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Comment: Fashion's winners and losers in the autumn Budget

Bobby Lane, partner at accountancy firm Shelley Stock Hutter, looks at how the fashion industry fared in the autumn Budget 2017.

The chancellor started off with a reduced forecast of the growth prospects for the UK over the next two years, which does not give huge confidence to anyone looking for positives. However, there will always be winners and losers in a Budget announcement and this is certainly true today.

Many of my smaller fashion clients were growing increasingly concerned over the last week that there would be a huge cut in the VAT threshold. For those selling direct to consumers this would mean their prices would have to increase by 20% or they would suffer a huge fall in profits. Thankfully this did not happen, and the threshold has been retained at £85,000 for the next two years. 

The chancellor also announced a clampdown on online VAT fraud, by making online sellers jointly liable through the retailers they sell to. This could be the first step trying to level the playing field between online and bricks-and-mortar retailers. It will be interesting to see if more measures are brought in over the coming years to support our high streets.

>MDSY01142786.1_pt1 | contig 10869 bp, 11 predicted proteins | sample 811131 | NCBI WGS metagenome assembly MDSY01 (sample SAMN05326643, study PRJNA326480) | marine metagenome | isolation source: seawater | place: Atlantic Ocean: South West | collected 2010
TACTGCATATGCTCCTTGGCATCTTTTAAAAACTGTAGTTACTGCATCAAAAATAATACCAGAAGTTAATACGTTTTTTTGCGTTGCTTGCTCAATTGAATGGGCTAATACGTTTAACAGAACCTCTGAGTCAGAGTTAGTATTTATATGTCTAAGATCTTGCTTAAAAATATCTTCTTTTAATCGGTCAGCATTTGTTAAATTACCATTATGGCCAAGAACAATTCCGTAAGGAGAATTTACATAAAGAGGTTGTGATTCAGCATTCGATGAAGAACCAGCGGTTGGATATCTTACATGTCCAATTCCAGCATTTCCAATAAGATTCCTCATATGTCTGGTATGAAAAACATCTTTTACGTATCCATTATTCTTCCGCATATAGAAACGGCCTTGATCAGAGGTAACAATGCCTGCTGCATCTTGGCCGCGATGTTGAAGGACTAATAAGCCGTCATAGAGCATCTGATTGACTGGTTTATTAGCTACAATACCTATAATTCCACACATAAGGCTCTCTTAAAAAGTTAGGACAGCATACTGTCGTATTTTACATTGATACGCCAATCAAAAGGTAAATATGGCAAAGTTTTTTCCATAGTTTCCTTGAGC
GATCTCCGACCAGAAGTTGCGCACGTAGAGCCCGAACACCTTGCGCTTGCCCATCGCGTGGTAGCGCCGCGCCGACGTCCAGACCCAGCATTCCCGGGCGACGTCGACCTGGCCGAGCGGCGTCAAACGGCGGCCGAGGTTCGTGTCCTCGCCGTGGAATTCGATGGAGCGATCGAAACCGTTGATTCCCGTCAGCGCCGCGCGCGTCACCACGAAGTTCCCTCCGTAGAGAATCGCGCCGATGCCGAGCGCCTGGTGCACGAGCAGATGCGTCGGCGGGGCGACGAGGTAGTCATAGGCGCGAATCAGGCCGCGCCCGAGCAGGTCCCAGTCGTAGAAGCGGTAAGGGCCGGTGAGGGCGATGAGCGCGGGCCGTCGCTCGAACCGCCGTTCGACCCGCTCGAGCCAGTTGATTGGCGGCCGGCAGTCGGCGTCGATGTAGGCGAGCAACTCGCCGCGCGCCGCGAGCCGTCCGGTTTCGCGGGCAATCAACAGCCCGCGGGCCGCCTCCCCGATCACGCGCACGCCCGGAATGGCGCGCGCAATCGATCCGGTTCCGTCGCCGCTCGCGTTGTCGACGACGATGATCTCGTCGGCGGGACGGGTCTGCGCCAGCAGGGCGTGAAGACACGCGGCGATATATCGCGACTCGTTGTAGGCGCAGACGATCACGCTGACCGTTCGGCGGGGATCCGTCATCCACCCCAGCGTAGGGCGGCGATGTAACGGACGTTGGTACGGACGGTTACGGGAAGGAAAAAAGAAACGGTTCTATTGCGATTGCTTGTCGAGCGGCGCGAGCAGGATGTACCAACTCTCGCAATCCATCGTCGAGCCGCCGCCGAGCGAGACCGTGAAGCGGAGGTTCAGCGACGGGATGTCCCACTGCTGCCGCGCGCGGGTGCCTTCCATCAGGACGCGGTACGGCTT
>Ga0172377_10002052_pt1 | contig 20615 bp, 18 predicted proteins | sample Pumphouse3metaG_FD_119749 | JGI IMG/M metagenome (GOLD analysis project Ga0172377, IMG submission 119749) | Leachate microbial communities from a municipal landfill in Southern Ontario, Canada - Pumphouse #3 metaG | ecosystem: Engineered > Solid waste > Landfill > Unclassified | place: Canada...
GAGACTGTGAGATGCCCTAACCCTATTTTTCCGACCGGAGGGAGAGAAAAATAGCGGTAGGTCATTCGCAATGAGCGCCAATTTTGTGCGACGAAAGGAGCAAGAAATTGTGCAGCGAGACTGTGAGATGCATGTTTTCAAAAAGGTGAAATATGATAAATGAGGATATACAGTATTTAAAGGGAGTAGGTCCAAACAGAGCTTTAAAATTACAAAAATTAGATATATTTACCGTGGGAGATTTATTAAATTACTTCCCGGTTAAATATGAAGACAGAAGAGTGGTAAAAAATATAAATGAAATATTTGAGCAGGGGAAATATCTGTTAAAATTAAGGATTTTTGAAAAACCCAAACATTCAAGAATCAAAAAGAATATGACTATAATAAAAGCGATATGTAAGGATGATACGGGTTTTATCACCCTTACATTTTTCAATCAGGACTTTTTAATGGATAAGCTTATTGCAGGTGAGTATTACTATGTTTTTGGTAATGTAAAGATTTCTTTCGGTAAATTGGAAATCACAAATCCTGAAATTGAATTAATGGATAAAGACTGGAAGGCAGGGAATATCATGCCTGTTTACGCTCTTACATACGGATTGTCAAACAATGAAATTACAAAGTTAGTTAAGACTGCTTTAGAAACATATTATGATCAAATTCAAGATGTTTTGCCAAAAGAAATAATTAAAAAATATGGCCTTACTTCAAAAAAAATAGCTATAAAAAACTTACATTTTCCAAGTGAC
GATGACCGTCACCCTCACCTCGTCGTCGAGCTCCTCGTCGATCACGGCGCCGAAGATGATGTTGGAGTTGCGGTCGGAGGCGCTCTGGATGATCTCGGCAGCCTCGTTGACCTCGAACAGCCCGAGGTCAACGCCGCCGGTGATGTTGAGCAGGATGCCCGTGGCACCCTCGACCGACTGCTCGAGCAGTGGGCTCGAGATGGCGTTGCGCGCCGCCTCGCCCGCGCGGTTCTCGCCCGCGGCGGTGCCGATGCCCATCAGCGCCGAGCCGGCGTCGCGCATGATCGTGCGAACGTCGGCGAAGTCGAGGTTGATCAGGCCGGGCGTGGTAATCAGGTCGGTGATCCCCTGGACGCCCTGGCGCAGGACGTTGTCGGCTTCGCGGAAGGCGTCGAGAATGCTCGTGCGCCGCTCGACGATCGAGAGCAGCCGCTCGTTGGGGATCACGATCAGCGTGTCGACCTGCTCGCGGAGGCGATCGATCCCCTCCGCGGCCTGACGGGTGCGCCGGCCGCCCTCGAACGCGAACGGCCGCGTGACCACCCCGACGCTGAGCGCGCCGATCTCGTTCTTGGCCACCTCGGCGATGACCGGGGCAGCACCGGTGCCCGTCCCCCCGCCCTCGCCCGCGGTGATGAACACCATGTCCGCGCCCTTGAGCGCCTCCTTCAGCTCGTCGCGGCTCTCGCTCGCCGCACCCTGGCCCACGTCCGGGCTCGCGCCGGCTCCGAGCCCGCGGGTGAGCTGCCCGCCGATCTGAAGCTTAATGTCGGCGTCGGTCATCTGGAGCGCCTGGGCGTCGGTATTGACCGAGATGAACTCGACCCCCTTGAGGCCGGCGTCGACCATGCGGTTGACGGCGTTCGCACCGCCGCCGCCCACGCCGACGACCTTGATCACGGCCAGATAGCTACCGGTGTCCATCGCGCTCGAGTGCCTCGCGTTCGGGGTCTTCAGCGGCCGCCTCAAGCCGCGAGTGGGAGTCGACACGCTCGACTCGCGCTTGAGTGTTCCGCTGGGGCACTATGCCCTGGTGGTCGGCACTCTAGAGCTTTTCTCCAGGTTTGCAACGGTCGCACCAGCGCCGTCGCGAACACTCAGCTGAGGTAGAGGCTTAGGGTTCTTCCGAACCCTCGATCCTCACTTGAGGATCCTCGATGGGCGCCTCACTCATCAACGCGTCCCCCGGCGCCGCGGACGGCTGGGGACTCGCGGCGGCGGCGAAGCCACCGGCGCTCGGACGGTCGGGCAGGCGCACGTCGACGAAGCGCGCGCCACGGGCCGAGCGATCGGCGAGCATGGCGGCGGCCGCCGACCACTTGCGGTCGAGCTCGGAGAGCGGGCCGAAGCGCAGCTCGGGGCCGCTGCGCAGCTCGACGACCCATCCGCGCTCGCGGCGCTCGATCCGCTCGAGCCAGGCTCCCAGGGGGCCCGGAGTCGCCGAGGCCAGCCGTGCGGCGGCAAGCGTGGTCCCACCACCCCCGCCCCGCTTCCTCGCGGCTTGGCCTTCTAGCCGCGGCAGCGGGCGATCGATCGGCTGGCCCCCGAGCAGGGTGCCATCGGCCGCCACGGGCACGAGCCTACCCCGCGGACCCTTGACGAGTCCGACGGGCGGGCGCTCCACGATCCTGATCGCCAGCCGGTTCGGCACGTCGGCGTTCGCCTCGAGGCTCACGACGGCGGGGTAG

From April, the 4.4% increase in the National Living Wage to £7.83 an hour, while great news for those earning it, may put additional pressure on businesses in the sector already facing increased costs and reducing margins.

One of the key issues facing our high street retailers has been business rates. The announcement that these will now be increased in line with the Consumer Price Index (CPI) instead of Retail Prices Index (PRI) is a small help. It is encouraging that this is being recognised as an issue, however this is only a small part of the pressures facing the high street.

What other measures should the chancellor have addressed?

We would have liked to see new measures to help with other areas such as the cost of employment or business finance.

It is good news that the SEIS (Seed Enterprise Investment Scheme) and EIS (Enterprise Investment Scheme) schemes were left unchanged in the main, as these have been great sources of investment for businesses in the fashion sector. While the chancellor doubled the investment limits for technology businesses, we would have liked to have seen this extended to businesses within the fashion sector.

Many of the businesses in the sector that rely on importing or purchasing from abroad have suffered tremendous pressure as a result of weaker sterling. It would have been good to hear the chancellor introduce new incentives or measures to reduce the cost of manufacturing in the UK. There’s always next year.

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